by Robert Herold When a candidate leads with a list of campaign promises in the form of a "Contract," as has Tom Grant with his "Contract with Spokane," I immediately lock my doors and check my wallet. The last time a local candidate promised us a contract, it was you-know-who: our very own George Nethercutt. Along with signing on to Newt Gingrich's "Contract With America," candidate Nethercutt promised Spokane voters that he would only serve three terms. Then, six years later he had discovered, much to his "aw shucks," surprise, with those eyebrows of his arching, that after three terms he still had much work to do for the people of Spokane.
Why Tom Grant would want to remind us all of Mr. Nethercutt's Wile E. Coyote routine beats the heck out of me, but there it is: his very own Contract with Spokane.
Grant's contract, however, provides us only a laundry list of specifics that ranges from the suspicious to the silly to the impossible. As an example of the former, he promises to provide a "fiber pipeline" for Spokane. While a case can be made, and others have made it, when urged by Grant we must note that right at the top of his list of contributors is listed the name of Bernard Daines (who has given Tom at least $2,000). And who is Mr. Daines? Mr. Fiber Optic, that's who. Even Nethercutt would have had second thoughts about leading with, "And if elected I promise to throw a whole lot of government money in the direction of my largest contributor."
Or consider Grant's promise to "Implement the Internal Auditor" (whatever that means). This idea can be viewed as his sop to former mayor John Talbott, who came into office with this proposal, one that hasn't happened yet for the simple reason that the notion of "independent" (which this auditor is supposed to be) and the reality of politics are mutually exclusive concepts. (A proposal is, however, winding its way through City Hall.)
Or about his promise to "cut the budget of the mayor's office by at least one-third" -- here's a cute little piece of "waste, fraud and abuse" demagoguery. And wouldn't the hiring of that independent internal auditor pretty much spend all the loose change saved? Or am I missing something?
Now we come to his big-bang idea, his proposal for a medical school in Spokane. Without so much as a doff of the hat towards the little problem of costs and benefits, he just up and asserts a need for one of these things, right off the shelf. Those who read his contract closely will learn that he actually promises only to prepare a report on the matter within a year, but this limited promise comes cloaked in hoopla.
A medical school? Now? It may come as a big shock to Grant, but presently the state isn't even paying for the current bulge in undergraduate enrollment, let alone creating new money pits. Maybe Grant should be encouraged to start a little smaller. That would help.
Candidate Tom seems most enthusiastic about the non-strategic, happy things to do -- like create a permanent public market. And who's not for a new medical school? Strategic leaders would find things that are actually possible to accomplish, but alas, those things are rarely as exciting as the things from the wish list.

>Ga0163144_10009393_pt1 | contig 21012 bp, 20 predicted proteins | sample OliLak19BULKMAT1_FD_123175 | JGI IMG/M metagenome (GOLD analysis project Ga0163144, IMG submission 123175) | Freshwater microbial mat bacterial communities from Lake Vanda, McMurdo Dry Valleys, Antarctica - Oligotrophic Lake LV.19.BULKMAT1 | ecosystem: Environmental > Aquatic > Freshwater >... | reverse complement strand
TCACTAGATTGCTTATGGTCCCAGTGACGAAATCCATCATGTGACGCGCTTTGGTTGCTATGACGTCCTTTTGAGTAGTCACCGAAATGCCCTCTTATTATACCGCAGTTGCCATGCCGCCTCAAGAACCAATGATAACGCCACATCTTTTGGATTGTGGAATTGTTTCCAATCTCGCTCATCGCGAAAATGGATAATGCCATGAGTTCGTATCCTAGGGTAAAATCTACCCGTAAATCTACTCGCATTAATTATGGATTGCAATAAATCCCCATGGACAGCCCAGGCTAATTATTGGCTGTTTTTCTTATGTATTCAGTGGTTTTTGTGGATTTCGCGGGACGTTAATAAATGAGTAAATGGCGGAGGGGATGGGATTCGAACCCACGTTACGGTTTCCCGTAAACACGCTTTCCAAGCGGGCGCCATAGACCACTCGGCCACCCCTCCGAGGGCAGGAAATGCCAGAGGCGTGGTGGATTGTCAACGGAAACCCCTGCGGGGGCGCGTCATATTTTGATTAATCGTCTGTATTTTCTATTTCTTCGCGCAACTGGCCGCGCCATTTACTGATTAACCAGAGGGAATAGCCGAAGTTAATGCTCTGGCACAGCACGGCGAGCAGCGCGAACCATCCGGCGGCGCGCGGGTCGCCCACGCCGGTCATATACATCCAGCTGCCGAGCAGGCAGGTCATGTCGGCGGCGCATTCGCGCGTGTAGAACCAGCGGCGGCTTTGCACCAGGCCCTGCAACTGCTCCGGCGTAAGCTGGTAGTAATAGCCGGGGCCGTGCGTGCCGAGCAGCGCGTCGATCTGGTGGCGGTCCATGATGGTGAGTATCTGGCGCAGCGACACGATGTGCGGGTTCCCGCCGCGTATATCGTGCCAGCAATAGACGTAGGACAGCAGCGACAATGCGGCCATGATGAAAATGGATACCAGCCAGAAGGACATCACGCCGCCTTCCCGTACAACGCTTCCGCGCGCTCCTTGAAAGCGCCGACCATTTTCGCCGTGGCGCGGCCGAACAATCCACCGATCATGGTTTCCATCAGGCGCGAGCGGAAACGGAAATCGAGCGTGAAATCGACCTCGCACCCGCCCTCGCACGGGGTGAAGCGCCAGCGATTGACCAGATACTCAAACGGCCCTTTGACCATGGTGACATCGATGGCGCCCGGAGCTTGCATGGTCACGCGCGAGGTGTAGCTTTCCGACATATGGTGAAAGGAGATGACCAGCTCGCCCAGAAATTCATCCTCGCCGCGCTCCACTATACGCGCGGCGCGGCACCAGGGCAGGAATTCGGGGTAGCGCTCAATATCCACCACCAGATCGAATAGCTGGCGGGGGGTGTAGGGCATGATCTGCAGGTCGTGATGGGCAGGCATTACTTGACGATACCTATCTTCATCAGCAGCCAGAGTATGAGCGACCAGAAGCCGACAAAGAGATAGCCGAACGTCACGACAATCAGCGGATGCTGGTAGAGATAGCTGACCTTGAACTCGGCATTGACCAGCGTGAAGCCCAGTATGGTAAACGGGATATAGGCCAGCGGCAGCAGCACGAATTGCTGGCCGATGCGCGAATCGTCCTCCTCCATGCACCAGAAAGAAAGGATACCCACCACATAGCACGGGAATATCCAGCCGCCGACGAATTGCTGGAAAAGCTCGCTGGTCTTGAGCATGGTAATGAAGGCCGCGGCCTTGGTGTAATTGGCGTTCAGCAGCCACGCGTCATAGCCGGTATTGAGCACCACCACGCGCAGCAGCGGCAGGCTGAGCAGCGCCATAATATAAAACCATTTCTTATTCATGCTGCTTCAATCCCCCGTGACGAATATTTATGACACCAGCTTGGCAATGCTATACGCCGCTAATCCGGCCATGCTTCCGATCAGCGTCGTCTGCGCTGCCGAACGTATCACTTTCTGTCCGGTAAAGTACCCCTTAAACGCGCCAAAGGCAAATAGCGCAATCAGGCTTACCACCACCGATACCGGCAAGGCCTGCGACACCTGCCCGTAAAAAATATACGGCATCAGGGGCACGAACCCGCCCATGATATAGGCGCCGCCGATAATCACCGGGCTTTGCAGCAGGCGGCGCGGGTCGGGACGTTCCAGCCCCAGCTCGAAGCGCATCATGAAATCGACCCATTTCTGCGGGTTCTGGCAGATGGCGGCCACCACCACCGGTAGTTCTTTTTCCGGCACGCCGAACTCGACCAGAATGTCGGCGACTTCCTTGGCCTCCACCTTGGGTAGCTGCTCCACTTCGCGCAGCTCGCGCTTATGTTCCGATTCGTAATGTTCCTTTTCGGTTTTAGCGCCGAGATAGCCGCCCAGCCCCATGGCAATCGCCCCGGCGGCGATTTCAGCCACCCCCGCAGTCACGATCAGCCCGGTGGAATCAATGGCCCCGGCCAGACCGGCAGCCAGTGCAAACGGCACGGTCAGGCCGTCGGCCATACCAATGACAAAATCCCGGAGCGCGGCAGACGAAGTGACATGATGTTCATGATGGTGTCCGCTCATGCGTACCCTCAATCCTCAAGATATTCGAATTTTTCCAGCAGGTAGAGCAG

Notably, Grant's contract fails to mention the elephant in the room: the River Park Square garage issue. But he has made no secret of his intentions, which may shed some light on why it is that Yale Lewis, the Seattle attorney that the old Eugster-led City Council hired to go after the Cowles hammer and tong, would also be one of Grant's major contributors. Grant, we know, proposes to reopen the case in state court. Should he actually adopt this strategy, I'd bet that his benefactor, Lewis, once again, stands a good chance of fattening his wallet courtesy of the Spokane taxpayer.
Even outgoing councilman Steve Eugster, the relentless force that brought about our now almost three years of litigation, believes that Grant's RPS plan is doomed to be another expensive failure. However Grant may now view the case, it's clear that many of his staunchest supporters are the very folks who have lived with and nurtured the conspiracy theories for more than five years now.
So just who is Tom Grant ? Man of the people? Breath of fresh air? Booster in new duds? Lackey for special interests? Son of Oliver Stone?
Viewed against his list of contributors -- with heavy money from Republicans -- his Contract With Spokane paints the picture of a man playing both sides against the ideological middle. Grant's contract borrows heavily from a surprising source, the very same contract that candidate Nethercutt signed onto a decade ago. Even some of the specifics seem to follow the spirit of Newt's list of things to do.
Who is Tom Grant?
Well, Republicans may have found their perfect puppet. Democrats might worry about being sandbagged. And those who seek thoughtful, rational leadership that shows understanding of governance, views politics as the art of the possible and sees the need to bring to bear a sense of strategy? By now, they must be more concerned than ever.